Archived Sections, National Lutheran News

Trinity Lutheran College ready to relocate

Once known as Lutheran Bible Institute of Seattle, the small school needs a new home

“We are looking for an environment that is more lively, more eclectic and more diverse,” says Dr. John Stamm, president of Trinity Lutheran College, Issaquah, Washington. On June 1, 2006, Trinity’s board of directors unanimously adopted a “resolution to proceed with due diligence” in preliminary plans to relocate in Lynnwood, also in the Seattle area.
Members of Trinity Lutheran Church, Lynnwood (ELCA), approved a companion resolution by unanimous vote of its members on June 4. If further investigation concludes that a mutually beneficial ar-rangement is feasible, Trinity College would build a new $11-14 million campus on land adjacent to the Lynnwood church, to be completed by July 2009.
Issaquah, eighteen miles east of Seattle, where Trinity moved in 1980, is “a pretty much rural, upscale bedroom community for Seat-tle,” Stamm says. “There’s a lack of diversity, and no public transportation to work sites, to practicum or internship sites.”
The college leases its current property.
In contrast, Stamm says, “Lynnwood is more eclectic, has greater cultural diversity and closer proximity to other institutions of higher education. It has more businesses, more restaurants and a more congenial atmosphere. It is north of Seattle, on a major transportation corridor.” The proposed site is at 196th Street Southwest, Lynnwood.
When Trinity was founded in 1944 as an arm of Minne-apolis-based Lutheran Bible Institute, its name was Lutheran Bible Institute of Seattle. It became Trinity Lutheran College in 1999. “There is a fraternity of alumni of LBI of Minn-eapolis and of LBI of Seattle who consider themselves alumni of the same greater institution,” Stamm says. A regionally-accredited independent Lutheran college, Trinity cooperates with both the ELCA and LCMS.
“Change is the clarion call of Scripture,” Stamm says. “But it is important for people to understand that we are keeping in mind throughout this process our unique, distinctive LBI tradition. We focus on the truths and mysteries of Scripture. We want to remain faithful to our mission: providing a biblically centered education. We’re going into this prayerfully.”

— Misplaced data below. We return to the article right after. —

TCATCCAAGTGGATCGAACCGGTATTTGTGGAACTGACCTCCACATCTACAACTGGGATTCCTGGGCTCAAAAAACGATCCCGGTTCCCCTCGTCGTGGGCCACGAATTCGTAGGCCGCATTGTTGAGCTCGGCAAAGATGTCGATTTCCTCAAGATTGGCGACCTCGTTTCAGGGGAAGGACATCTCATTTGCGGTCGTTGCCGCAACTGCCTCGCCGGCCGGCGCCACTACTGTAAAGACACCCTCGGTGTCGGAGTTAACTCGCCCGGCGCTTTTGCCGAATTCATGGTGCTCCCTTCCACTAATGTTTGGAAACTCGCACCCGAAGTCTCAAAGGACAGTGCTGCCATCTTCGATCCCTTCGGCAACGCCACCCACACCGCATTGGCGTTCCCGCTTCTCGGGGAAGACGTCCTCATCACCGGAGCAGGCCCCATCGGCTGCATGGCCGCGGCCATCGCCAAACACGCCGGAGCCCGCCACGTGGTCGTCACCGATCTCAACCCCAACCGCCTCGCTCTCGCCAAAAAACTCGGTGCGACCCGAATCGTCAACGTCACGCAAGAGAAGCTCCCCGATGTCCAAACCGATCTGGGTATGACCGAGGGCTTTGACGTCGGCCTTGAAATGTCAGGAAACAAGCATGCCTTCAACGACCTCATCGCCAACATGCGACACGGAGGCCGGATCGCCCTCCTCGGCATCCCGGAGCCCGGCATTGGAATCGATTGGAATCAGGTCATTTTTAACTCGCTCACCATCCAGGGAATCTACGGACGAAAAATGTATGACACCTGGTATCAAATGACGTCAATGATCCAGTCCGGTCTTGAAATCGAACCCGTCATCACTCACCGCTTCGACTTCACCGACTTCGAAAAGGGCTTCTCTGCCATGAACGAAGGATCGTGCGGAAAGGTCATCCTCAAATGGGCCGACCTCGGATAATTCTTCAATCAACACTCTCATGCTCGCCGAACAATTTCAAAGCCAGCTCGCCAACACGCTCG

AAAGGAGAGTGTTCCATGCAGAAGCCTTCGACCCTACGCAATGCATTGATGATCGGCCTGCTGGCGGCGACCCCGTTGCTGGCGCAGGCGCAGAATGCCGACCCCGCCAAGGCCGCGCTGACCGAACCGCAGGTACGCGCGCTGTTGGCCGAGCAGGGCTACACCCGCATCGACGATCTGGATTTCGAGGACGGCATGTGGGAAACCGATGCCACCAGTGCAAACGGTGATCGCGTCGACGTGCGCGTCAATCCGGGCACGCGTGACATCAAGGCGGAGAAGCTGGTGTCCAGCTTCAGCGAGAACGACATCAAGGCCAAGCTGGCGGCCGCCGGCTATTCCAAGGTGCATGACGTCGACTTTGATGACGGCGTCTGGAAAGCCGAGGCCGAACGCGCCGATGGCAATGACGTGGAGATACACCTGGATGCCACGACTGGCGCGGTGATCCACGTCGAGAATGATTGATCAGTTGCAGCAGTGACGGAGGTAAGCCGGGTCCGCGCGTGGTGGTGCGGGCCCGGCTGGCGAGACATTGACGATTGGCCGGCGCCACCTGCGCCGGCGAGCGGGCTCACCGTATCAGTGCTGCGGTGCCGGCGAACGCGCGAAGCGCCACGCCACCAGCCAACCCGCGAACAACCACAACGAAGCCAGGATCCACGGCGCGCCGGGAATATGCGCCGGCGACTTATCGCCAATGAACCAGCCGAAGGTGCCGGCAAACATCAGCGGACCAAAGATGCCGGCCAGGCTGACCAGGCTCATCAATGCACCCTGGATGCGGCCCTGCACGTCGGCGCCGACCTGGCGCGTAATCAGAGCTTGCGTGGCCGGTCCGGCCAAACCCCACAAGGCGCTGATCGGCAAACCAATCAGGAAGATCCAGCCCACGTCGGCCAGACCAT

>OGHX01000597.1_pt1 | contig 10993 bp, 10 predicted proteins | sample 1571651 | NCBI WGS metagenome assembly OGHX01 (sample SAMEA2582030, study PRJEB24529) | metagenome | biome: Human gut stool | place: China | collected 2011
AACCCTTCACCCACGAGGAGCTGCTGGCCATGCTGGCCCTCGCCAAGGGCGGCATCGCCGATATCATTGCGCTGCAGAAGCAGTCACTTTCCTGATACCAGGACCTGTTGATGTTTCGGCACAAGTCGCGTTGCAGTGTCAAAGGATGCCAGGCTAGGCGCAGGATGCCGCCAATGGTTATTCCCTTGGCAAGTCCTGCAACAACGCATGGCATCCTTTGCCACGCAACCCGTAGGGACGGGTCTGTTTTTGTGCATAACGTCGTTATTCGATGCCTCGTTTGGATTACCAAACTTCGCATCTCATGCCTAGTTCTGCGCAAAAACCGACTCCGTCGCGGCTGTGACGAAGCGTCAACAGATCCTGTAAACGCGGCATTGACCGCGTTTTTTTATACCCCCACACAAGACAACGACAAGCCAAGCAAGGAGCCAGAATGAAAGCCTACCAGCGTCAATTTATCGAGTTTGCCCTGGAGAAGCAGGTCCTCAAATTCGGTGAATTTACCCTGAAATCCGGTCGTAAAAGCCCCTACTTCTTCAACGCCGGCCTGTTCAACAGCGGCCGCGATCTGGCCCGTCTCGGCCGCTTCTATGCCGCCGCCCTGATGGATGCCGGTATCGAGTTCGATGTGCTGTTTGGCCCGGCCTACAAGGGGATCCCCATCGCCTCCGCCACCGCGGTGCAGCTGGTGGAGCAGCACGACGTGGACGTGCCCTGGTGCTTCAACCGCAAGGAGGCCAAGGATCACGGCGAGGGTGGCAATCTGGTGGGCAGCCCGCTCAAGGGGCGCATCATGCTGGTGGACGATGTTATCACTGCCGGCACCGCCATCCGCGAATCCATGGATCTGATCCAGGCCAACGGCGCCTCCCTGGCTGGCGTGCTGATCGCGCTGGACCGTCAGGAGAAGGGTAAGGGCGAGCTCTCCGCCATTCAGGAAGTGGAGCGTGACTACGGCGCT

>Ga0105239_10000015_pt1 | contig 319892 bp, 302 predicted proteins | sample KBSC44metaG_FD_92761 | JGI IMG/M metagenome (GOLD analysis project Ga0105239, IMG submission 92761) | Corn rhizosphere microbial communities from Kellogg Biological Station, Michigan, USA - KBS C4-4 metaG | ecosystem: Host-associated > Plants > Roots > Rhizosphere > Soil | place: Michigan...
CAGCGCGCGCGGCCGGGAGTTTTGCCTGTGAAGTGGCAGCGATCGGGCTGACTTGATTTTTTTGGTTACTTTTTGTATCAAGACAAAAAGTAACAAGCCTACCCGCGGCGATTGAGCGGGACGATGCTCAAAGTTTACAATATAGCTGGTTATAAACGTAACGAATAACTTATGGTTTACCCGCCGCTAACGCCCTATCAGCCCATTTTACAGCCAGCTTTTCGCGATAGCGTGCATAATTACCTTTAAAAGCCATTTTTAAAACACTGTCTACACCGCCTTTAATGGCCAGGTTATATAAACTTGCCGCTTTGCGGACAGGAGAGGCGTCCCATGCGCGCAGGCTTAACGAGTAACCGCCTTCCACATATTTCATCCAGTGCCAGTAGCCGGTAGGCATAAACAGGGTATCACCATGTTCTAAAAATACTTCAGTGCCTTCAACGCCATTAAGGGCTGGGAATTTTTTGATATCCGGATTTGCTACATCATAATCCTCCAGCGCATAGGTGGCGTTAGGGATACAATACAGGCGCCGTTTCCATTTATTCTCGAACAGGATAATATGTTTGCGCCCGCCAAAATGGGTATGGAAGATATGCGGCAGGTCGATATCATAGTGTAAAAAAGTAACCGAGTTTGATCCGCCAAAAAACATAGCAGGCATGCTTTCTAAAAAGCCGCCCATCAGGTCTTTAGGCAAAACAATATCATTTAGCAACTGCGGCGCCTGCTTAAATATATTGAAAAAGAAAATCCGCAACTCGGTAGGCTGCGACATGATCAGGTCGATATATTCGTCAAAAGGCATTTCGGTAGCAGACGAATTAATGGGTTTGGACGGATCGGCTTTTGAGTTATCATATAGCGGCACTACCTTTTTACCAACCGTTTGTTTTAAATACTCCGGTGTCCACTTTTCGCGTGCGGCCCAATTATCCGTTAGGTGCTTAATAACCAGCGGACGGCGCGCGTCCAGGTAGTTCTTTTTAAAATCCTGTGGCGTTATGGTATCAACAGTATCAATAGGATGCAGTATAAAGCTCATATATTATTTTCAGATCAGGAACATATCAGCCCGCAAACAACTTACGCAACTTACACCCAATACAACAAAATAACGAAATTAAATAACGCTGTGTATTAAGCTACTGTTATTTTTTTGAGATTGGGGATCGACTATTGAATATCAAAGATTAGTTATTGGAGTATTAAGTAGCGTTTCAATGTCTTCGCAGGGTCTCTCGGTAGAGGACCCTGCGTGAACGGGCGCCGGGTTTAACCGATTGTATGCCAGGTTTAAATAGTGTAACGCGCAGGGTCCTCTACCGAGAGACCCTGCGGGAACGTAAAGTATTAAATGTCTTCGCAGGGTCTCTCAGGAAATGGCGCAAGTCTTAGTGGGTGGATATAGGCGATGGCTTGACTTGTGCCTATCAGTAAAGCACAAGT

According to Stamm, Trinity College and Trinity Church share mutual, yet distinct, interests in mission, ministry and outreach. The church property in Lynn-wood comprises one city block including the church building and an undeveloped portion that could be made available to the college. Purchase of adjacent property owned by a member of the congregation may also be negotiated.
Trinity College began a formal search for a new campus in 2005. With the assistance of Seattle-based MetPartners, real estate consultants, it initially reviewed 19 sites, narrowing the list to eight and finally focusing on Trinity Church, Lynnwood.
This summer, according to Stamm, “Representatives from the college and church are developing protocols that will define the conditions of our collaboration in mission and outreach as well as clarifying the property and financial arrangements.”
Both the church and college are committed to completing [discernment] requirements by the end of September 2006, or earlier if possible, Stamm says.
College construction plans, not yet formalized, would potentially include an education facility to be built in two stages, plus a residence hall. Priorities include worship areas, appropriate office and work space for faculty and staff, and an up-to-date technical environment. The firm of Integrus Architects will design the expected new campus. The estimated $11-14 million budget includes land acquisition, construction, and negotiating the move.
Expanded curriculum is also underway. “Relying on research among alumni, students and prospective students, we’ve recently ap-proved five new majors,” Stamm says. Trinity currently enrolls 125 students and hopes the number will grow to 250. Graduates earn a four-year Bachelor of Arts degree.
Three new majors — applied communications, psychology, and social work — are being added in fall quarter 2006. As with existing majors, each new program will include a ten-week senior internship. Two other majors — business and teacher education — were approved by the board June 1. When implemented, they will bring to eleven the total number of major fields. The college will shift from a quarter system to a semester system in fall 2007.
Each Trinity graduate completes a minor in biblical studies, with the exception of those who major in that field. Trinity’s core curriculum of 24 credit hours